Keigo is the honorific language in Japanese, which is one of the major categories that have to be mastered to be a proper Japanese speaker.
Let’s start from a simple example.
‘Sushi’: the most famous Japanese dish actually is hardly called ‘sushi’ especially among ladies, and the people who want to use polite speech: it has to be called ‘O-sushi’.
Prefix ‘O’ denotes politeness.
‘Cha’ (tea) will be called ‘O-cha’, ‘Hashi” (chopsticks) will be ‘O-hashi’, equally.
"Go" & "o"
But it’s a bit tricky. You can’t put ‘O’ to just anything, as it should be ‘GO’ in some cases like Kazoku (family); that will be ‘Go-kazoku’ not ‘O-kazoku’.
And also number of things does not need either. There’s no way of calling O-tempra nor Go-tempura. Tempura is just fine as it is.
My name ＆ Your name
It should be noted that these prefixes won’t be used when you describe yourself.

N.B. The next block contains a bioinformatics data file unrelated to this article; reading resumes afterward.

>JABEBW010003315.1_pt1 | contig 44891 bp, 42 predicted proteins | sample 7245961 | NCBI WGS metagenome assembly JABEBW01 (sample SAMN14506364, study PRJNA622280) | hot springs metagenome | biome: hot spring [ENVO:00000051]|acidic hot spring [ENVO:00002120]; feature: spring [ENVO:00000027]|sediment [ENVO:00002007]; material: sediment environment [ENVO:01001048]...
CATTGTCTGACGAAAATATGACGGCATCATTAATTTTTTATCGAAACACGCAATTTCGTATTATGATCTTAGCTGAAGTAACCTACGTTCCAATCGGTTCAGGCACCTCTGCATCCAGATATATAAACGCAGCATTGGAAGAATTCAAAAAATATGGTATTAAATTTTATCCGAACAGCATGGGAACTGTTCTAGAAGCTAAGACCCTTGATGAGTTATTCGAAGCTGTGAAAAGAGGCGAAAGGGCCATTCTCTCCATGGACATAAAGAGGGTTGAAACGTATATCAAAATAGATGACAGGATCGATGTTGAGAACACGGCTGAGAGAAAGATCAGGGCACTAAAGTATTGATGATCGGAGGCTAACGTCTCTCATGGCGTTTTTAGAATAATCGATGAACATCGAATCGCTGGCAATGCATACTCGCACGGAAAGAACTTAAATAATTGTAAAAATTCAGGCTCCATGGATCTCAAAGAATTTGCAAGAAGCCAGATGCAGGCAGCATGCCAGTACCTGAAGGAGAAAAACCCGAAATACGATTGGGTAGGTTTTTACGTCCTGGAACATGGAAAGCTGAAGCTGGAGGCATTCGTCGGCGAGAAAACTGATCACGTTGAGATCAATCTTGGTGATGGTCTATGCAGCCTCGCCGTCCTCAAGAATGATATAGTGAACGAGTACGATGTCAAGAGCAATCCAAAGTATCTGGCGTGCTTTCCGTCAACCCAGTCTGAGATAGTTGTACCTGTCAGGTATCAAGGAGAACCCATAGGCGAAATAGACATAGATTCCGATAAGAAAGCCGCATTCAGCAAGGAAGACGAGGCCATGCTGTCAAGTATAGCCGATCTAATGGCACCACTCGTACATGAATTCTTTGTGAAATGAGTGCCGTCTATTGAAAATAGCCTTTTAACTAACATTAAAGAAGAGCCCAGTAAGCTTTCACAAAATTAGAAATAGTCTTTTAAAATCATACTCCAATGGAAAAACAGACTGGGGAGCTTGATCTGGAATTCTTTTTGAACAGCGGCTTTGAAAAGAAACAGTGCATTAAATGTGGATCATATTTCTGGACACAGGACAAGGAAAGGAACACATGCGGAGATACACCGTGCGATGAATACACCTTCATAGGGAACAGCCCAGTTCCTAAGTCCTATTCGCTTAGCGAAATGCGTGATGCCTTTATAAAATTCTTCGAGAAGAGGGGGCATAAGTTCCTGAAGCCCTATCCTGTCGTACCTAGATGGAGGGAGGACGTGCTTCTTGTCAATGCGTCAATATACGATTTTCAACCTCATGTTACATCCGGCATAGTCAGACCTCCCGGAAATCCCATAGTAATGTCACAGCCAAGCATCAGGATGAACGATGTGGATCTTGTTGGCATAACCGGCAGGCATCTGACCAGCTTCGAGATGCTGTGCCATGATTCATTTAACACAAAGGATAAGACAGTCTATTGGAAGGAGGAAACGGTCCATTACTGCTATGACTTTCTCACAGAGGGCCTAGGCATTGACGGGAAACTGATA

For example, when you say the word ‘namae’ (name) for yourself, just pronounce ‘namae’, like ‘watashi no namae’ (my name). But when you say the word for other persons, you should say ‘O-namae’, like ‘anatano O-namae’ (your name).
In fact, keigo is not just a matter of prefixes but it’s a quite complicated system which often confuses even (native) Japanese speakers.
The system is consisted by the three major pillars
- Respectful language.
- Humble language.
- Polite language.
Respectful language is to show other people respect by using respectful words and expressions. While humble language works by lowering your position by using humble language, by so doing other people’s position will be raised as a result.
Whether you have successfully obtained this knowledge or not can be easily detected by how you write and how you speak. This is the clear indicator of the education level and without which you can’t really be trusted.
Try to learn how to speak politely. You may notice the difference how people treat you.